Born on Aug. 22, 1930, in Temple, Texas, Forrest Fenn did not begin his life wealthy, with his father working to support the family via a job as a principal at a local school. Things would change, however, during the latter half of his life thanks to a love of exploring and collecting various artifacts. His first such object was a simple arrow head he found when he was nine years old, something he still has to this day some eight decades later. Said Fenn, “I was exhilarated and it started me on a lifelong adventure of discovering and collecting things.”
After finishing school, Fenn decided to do a little exploring on the government’s dime, joining the U.S. Air Force in 1950 and traveling the world. Ultimately rising to the rank of Major, as well as flying a remarkable 328 combat missions in one year during Vietnam, he used his free time while in the service to search for artifacts wherever he was. Among many other finds during his time in the Air Force he reportedly discovered such things as a spearhead in the Sahara desert dated to around the 6th century BC and even a jar still filled with olive oil from Ancient Rome.
When he finally retired from the service, he decided to see if he could make a career out of his hobby, opening a shop, Fenn Galleries, with his wife and a business partner, Rex Arrowsmith, in Santa Fe, New Mexico. The business ultimately became extremely successful, apparently grossing a whopping million per year in sales at its peak.
Fast-forwarding almost two decades later, in 1987, Fenn’s father died of pancreatic cancer. Things got worse the next year when Fenn himself was diagnosed with kidney cancer. During treatment, his doctors told him there was about an 80% chance of his cancer being terminal within a few years.
And so it was that with more money and valuable objects than anyone in his family would need when he was gone, he decided he’d like to use some of his artifacts to inspire people to get out of their homes and go exploring. As he noted a couple decades later in an interview with The Albuquerque Journal in 2013, “I’m trying to get fathers and mothers to go out into the countryside with their children. I want them to get away from the house and away from the TV and the texting.”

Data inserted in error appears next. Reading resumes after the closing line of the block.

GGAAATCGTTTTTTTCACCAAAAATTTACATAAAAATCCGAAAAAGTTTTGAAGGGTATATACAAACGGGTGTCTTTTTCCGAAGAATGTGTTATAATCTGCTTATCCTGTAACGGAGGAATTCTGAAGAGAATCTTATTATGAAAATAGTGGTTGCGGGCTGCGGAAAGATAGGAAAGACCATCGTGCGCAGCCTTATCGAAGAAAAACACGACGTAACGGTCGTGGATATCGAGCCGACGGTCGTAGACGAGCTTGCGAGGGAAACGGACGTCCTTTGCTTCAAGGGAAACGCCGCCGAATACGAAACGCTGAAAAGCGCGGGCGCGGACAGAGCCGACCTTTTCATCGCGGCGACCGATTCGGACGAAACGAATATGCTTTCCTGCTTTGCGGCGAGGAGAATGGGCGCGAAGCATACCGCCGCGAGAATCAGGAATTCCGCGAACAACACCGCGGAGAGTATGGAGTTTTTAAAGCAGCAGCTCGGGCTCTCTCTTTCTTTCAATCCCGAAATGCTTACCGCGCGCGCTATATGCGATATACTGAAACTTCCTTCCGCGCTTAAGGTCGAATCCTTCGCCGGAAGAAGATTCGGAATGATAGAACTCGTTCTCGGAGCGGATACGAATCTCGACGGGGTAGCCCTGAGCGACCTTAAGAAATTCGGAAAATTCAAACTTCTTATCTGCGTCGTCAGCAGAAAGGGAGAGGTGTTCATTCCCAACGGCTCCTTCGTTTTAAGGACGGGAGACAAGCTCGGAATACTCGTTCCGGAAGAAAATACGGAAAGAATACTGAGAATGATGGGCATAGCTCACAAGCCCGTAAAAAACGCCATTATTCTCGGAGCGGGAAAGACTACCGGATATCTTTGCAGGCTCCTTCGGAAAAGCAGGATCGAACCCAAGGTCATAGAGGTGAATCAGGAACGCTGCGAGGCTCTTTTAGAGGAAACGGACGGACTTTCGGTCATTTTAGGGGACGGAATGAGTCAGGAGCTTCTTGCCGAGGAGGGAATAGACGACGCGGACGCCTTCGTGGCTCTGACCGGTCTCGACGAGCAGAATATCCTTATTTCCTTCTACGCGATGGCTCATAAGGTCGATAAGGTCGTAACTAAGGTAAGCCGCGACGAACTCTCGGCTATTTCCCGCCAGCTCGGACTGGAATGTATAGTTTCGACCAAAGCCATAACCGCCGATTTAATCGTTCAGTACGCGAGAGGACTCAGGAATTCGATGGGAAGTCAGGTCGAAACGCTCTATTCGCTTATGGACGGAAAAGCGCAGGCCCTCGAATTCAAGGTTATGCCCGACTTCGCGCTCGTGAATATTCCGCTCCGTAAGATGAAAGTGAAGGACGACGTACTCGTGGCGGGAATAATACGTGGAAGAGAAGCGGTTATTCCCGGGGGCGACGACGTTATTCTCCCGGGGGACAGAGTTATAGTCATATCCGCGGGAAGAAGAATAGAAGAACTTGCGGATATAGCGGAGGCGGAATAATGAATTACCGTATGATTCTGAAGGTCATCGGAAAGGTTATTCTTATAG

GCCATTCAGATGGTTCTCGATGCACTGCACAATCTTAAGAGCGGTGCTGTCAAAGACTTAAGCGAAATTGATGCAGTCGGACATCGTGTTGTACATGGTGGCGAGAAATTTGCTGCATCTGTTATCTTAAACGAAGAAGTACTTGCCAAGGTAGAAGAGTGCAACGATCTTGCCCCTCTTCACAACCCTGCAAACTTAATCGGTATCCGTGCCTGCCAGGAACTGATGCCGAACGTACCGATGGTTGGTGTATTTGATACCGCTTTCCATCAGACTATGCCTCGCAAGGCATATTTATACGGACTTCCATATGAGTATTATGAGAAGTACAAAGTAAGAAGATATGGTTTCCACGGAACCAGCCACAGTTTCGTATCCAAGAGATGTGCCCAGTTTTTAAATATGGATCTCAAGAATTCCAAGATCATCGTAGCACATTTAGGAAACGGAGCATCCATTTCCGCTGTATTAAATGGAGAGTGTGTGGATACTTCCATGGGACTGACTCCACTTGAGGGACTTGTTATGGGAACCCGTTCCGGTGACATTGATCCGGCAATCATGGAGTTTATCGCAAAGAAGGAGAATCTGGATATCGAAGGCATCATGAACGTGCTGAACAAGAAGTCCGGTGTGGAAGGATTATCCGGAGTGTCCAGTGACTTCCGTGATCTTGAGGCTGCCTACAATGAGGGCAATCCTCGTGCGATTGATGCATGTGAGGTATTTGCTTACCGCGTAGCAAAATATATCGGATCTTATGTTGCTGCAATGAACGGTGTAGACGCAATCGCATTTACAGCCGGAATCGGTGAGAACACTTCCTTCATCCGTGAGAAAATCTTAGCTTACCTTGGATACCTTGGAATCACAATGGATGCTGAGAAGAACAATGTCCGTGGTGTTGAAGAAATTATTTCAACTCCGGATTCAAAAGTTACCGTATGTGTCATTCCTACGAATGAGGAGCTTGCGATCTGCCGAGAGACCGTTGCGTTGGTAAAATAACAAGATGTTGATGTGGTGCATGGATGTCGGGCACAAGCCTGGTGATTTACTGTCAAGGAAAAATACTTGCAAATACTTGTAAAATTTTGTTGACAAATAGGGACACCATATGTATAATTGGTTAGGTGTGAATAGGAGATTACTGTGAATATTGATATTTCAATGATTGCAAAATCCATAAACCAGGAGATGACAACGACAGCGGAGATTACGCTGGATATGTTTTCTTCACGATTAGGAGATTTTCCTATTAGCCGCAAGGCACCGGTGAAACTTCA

His method for doing this was, in 1990, to purchase an approximately 800 year old bronze chest for ,000 (about ,000 today) and then place inside of it a slew of valuables including rubies, sapphires, diamonds, and emeralds; several antique items including pre-Columbian gold figures; a 2,000 year old necklace; a Spanish ring covered in gems from the 17th century; well over 100 gold nuggets of various sizes; 256 gold coins; and, finally, an autobiography of himself written in ultra small print and encased in a sealed jar. To ensure it could be readily read by the discoverer, he helpfully also included a magnifying glass.
That done, his first idea was to simply wait until he was near death, then leave behind a series of clues to a spot he had picked to go die, lying next to his treasure chest.
Fortunately for him, he survived his cancer, though he would quip surviving “ruined the story”.
Now with more life in him, instead of going through with the plan, he simply placed the treasure chest and its valuable contents in his personal vault where it sat, waiting for his cancer to come back so he could execute his plan.
Two decades later and no cancer returning, at the age of 80 in 2010, he figured it was time to put a version of the plan in motion anyway. Thus, he drove somewhere in the Rockies between Santa Fe, New Mexico and the border of Canada, got out of his car and lugged the chest some unknown distance. From here, it is not clear whether he buried it, or simply left it on the surface to be discovered.
Whatever he did, after driving home, he announced what he’d done shortly thereafter in his self-published autobiography called The Thrill of the Chase: A Memoir.
Given this was initially just sold in a bookstore in Sante Fe and he doesn’t seem to have otherwise too widely promoted what he’d done beyond locals, as you might imagine, little notice was given at first.